Plan to Stay, Pay to Sell: Getting Your Home Ready to Put on the Market

Plan to Stay, Pay to Sell: Getting Your Home Ready to Put on the Market

There are those who believe that the real estate market is on the upswing. Only time will tell. With the economy still trying to make up it’s mind, you are probably in the midst of trying to make up your own…to sell, or not to sell?

Whether you choose to sell, stay or take out a reverse mortgage on your home, pay no mind to the state of the market. Instead, control what you can control, the practical value of your home equity, by following a few simple steps, outlined below:

Honest First-Hand Appraisal

Conduct quarterly appraisals of each room in your house. The temptation will be to say that everything is fine, but basic wear and tear must be scrutinized if you want to increase the value of your home and likelihood of selling. Examine your home through the eyes of a prospective buyer and look for problems in structure, functionality and aesthetics. Look at the tile in the bathroom. Is the grout cracking? Look at the hardwood in the hall. Does it need to be replaced or refinished? Each room, and each appliance, should be evaluated.

Hire a Home Inspector

You cannot fight what you cannot see. Hire a home inspector to walk you through any problems that might be hiding in the walls. Make a list of all the issues that your home inspector has discovered and ask for an estimate. Fix problems as they arise to avoid significant depreciation of your home equity later on.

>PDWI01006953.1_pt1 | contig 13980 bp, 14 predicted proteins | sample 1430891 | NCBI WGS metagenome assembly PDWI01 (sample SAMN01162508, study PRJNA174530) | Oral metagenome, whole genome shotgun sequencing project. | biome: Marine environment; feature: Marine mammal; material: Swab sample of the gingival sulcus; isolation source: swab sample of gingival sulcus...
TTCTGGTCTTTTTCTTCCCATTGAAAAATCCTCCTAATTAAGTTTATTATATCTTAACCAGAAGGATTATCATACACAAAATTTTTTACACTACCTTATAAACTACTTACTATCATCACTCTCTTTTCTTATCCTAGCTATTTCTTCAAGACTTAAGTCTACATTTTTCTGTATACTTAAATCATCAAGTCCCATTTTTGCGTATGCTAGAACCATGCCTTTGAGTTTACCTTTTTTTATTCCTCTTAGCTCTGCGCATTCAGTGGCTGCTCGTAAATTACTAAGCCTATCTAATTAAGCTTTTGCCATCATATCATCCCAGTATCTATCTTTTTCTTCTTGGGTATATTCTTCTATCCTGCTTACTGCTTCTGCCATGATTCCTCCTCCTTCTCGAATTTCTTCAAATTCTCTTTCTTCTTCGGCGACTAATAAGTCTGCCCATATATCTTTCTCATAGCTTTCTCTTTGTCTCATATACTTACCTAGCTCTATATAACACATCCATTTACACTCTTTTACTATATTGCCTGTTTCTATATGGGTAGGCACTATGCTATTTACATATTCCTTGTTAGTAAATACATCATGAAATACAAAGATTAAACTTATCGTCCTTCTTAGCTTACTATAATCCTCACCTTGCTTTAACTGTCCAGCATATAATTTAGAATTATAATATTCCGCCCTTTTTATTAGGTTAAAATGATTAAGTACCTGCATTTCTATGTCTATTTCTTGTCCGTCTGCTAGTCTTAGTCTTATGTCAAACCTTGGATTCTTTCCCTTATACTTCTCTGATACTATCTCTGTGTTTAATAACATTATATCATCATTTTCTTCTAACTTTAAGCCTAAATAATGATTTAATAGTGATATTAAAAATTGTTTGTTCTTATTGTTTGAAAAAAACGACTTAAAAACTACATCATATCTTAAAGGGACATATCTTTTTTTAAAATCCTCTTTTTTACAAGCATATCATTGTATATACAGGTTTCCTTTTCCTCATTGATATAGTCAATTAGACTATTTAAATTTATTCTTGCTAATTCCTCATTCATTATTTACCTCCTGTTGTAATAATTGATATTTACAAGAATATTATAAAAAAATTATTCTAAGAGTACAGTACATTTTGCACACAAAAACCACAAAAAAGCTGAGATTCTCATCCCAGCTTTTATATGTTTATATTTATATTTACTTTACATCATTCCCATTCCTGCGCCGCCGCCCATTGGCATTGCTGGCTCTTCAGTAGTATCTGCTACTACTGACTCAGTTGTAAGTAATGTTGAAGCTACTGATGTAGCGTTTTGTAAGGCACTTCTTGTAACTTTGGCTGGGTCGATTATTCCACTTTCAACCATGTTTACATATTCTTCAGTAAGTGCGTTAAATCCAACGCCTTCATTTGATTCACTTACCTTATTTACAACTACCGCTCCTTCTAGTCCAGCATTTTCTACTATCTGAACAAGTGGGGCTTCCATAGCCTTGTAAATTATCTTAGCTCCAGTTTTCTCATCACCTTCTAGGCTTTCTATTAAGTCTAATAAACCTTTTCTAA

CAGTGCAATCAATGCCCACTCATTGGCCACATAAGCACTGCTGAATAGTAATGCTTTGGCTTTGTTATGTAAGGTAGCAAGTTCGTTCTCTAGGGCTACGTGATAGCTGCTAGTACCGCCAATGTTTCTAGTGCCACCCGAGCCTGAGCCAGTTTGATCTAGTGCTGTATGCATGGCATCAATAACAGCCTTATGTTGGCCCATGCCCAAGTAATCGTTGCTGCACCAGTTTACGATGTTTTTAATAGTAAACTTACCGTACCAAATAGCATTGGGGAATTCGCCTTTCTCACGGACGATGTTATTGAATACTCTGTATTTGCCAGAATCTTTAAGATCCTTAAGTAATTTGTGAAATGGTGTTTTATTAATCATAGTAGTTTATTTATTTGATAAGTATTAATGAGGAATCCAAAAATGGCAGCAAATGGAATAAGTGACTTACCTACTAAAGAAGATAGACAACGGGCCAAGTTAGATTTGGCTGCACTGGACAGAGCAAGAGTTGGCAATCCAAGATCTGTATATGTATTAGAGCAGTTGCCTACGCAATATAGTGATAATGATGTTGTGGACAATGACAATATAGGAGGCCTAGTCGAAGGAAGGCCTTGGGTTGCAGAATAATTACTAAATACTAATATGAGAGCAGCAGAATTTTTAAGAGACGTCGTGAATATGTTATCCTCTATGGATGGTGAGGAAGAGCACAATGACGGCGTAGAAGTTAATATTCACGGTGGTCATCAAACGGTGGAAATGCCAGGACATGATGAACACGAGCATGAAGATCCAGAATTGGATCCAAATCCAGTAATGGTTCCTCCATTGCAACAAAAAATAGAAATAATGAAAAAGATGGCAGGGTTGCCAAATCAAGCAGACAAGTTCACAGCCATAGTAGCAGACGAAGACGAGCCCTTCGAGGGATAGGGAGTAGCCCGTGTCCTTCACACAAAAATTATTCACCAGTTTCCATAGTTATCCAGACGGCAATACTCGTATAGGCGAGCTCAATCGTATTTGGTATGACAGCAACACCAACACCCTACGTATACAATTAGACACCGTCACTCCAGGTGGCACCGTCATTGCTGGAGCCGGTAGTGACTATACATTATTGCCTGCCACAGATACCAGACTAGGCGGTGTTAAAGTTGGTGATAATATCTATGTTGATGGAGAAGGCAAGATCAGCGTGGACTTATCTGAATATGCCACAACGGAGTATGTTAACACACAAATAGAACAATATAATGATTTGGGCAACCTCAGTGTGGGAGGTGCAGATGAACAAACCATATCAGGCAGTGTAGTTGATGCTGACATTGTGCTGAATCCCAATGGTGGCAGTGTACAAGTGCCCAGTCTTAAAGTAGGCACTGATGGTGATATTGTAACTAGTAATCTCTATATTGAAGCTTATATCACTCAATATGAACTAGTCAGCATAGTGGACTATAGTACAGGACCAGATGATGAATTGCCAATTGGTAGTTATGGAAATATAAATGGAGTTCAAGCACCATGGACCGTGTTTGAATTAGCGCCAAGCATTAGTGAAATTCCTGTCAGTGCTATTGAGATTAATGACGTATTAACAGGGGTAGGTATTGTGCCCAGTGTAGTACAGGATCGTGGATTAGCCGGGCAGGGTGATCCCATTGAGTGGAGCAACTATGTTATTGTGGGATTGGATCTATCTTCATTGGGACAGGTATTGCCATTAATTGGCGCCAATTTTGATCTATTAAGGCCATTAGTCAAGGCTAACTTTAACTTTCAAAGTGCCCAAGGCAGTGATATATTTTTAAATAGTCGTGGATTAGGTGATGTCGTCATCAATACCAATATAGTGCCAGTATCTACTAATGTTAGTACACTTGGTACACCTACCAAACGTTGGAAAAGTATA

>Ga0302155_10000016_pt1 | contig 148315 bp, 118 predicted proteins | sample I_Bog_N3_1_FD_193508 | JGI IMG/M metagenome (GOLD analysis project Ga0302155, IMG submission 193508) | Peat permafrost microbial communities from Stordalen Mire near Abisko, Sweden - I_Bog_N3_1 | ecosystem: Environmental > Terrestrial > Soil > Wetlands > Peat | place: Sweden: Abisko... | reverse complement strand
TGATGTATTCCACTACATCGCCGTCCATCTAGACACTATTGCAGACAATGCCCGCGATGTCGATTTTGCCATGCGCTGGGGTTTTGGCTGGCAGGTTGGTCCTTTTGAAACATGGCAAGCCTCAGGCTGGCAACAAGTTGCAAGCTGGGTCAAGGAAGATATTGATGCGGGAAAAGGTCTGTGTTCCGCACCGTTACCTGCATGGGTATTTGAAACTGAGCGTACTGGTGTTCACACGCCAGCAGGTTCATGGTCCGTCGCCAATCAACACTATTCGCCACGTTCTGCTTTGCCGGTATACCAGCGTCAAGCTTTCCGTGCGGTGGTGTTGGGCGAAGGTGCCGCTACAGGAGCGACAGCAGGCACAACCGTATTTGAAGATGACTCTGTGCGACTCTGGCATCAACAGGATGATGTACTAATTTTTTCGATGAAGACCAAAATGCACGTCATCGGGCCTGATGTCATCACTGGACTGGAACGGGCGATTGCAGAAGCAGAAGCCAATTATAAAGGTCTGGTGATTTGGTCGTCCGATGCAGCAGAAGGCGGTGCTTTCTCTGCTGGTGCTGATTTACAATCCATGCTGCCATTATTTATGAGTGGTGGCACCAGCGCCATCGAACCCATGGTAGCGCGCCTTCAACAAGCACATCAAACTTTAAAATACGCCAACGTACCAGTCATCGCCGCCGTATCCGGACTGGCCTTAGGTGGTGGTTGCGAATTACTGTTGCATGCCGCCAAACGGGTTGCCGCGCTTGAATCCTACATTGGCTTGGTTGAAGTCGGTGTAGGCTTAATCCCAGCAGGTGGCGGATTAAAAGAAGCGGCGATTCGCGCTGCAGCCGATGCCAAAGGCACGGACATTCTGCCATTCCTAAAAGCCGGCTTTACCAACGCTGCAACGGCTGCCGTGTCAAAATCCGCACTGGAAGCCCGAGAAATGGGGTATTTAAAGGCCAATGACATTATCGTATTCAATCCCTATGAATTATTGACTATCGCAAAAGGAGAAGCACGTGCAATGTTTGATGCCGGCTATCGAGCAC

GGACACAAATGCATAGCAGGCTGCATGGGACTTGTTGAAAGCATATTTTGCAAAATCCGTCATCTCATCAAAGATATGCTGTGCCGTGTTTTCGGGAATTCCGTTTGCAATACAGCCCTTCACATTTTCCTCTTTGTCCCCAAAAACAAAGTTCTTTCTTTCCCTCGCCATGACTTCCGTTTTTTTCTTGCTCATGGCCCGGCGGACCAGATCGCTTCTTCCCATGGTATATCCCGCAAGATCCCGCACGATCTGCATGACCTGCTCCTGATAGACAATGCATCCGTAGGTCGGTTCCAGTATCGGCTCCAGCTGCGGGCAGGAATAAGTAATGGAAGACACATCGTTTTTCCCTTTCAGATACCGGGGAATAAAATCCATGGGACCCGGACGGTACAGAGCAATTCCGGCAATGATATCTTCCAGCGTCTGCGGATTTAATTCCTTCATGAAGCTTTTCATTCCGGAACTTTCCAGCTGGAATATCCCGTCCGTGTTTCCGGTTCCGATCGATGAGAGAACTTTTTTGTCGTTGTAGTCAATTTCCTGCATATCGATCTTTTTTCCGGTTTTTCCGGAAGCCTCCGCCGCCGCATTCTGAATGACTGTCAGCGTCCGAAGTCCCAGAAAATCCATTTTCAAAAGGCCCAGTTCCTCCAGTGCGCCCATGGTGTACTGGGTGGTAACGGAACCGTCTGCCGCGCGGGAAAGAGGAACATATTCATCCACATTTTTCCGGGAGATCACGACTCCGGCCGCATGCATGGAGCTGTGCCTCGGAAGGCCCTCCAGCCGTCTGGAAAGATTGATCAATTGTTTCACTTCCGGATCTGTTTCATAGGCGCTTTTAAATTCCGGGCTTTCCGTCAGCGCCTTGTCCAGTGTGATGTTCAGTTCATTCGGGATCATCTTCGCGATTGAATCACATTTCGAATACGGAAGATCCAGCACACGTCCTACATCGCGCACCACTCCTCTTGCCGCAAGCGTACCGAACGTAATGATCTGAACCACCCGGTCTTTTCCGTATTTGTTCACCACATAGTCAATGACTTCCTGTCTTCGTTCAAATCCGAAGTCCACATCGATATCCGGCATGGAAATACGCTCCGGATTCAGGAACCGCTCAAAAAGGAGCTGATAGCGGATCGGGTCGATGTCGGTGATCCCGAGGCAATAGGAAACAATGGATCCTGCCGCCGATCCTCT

Repairs

More important than building home equity is maintaining it. Repair rooms, plumbing, and items of interest as needed. Repairs increase the equity of your home and will go a long way during an open house, where prospective buyers are apt to ask to more questions about what they cannot see than what they can. If your home is fully functional, priced fairly and conducive to their needs, prospective buyers will have a good reason to come back.

Amenities

Nothing increases home equity more quickly than desirable amenities, like large master baths and luxurious showers. Buyers typically look for homes that do not require renovation. They look for homes that welcome their arrival with a relaxing hot tub and warming vents over the shower. The more money you put into your buyers’ convenience, the more likely they will be to make an offer after the first showing.

Budget

Smaller projects add up quickly. While the equity of your home will increase with each renovation, home improvement projects are not free. Do not go into debt to build equity in your home. Hire someone to put in new trim around the cabinets or tear down a wall to double the square footage in your living room. Personalization is attractive to buyers. Keep a rainy day fund for major home improvement projects, but work smaller home improvement projects into your budget as diligently as you would your electricity bill. Your efforts will pay off in the long run.

Real Estate Agent

Most real estate agents work on commission, which will play to your advantage if your real estate agent is good at what he does. Before hiring a real estate agent, run a Google search and see if their name comes up. Reviews are typically more honest in the cyberspace than they are anywhere else. Reach out to real estate agents in good standing in their profession. Such individuals usually present with years of experience, numerous recommendations and an intricate, practical knowledge of real estate negotiations.